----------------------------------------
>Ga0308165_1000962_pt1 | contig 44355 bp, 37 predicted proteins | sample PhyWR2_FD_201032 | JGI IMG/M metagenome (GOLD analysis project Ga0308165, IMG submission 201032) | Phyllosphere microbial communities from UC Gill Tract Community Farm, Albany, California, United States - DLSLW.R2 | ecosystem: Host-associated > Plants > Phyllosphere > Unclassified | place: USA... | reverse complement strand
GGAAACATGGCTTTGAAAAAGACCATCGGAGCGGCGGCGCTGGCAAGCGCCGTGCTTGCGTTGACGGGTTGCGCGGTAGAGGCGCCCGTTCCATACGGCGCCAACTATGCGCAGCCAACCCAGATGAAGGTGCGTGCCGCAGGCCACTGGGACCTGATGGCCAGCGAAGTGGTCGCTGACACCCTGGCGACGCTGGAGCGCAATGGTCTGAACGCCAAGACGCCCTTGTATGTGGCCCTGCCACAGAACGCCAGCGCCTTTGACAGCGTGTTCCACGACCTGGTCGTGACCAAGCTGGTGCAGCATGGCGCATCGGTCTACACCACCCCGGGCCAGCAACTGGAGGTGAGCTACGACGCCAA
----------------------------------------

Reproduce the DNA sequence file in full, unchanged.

>Ga0308165_1000962_pt1 | contig 44355 bp, 37 predicted proteins | sample PhyWR2_FD_201032 | JGI IMG/M metagenome (GOLD analysis project Ga0308165, IMG submission 201032) | Phyllosphere microbial communities from UC Gill Tract Community Farm, Albany, California, United States - DLSLW.R2 | ecosystem: Host-associated > Plants > Phyllosphere > Unclassified | place: USA... | reverse complement strand
GGAAACATGGCTTTGAAAAAGACCATCGGAGCGGCGGCGCTGGCAAGCGCCGTGCTTGCGTTGACGGGTTGCGCGGTAGAGGCGCCCGTTCCATACGGCGCCAACTATGCGCAGCCAACCCAGATGAAGGTGCGTGCCGCAGGCCACTGGGACCTGATGGCCAGCGAAGTGGTCGCTGACACCCTGGCGACGCTGGAGCGCAATGGTCTGAACGCCAAGACGCCCTTGTATGTGGCCCTGCCACAGAACGCCAGCGCCTTTGACAGCGTGTTCCACGACCTGGTCGTGACCAAGCTGGTGCAGCATGGCGCATCGGTCTACACCACCCCGGGCCAGCAACTGGAGGTGAGCTACGACGCCAA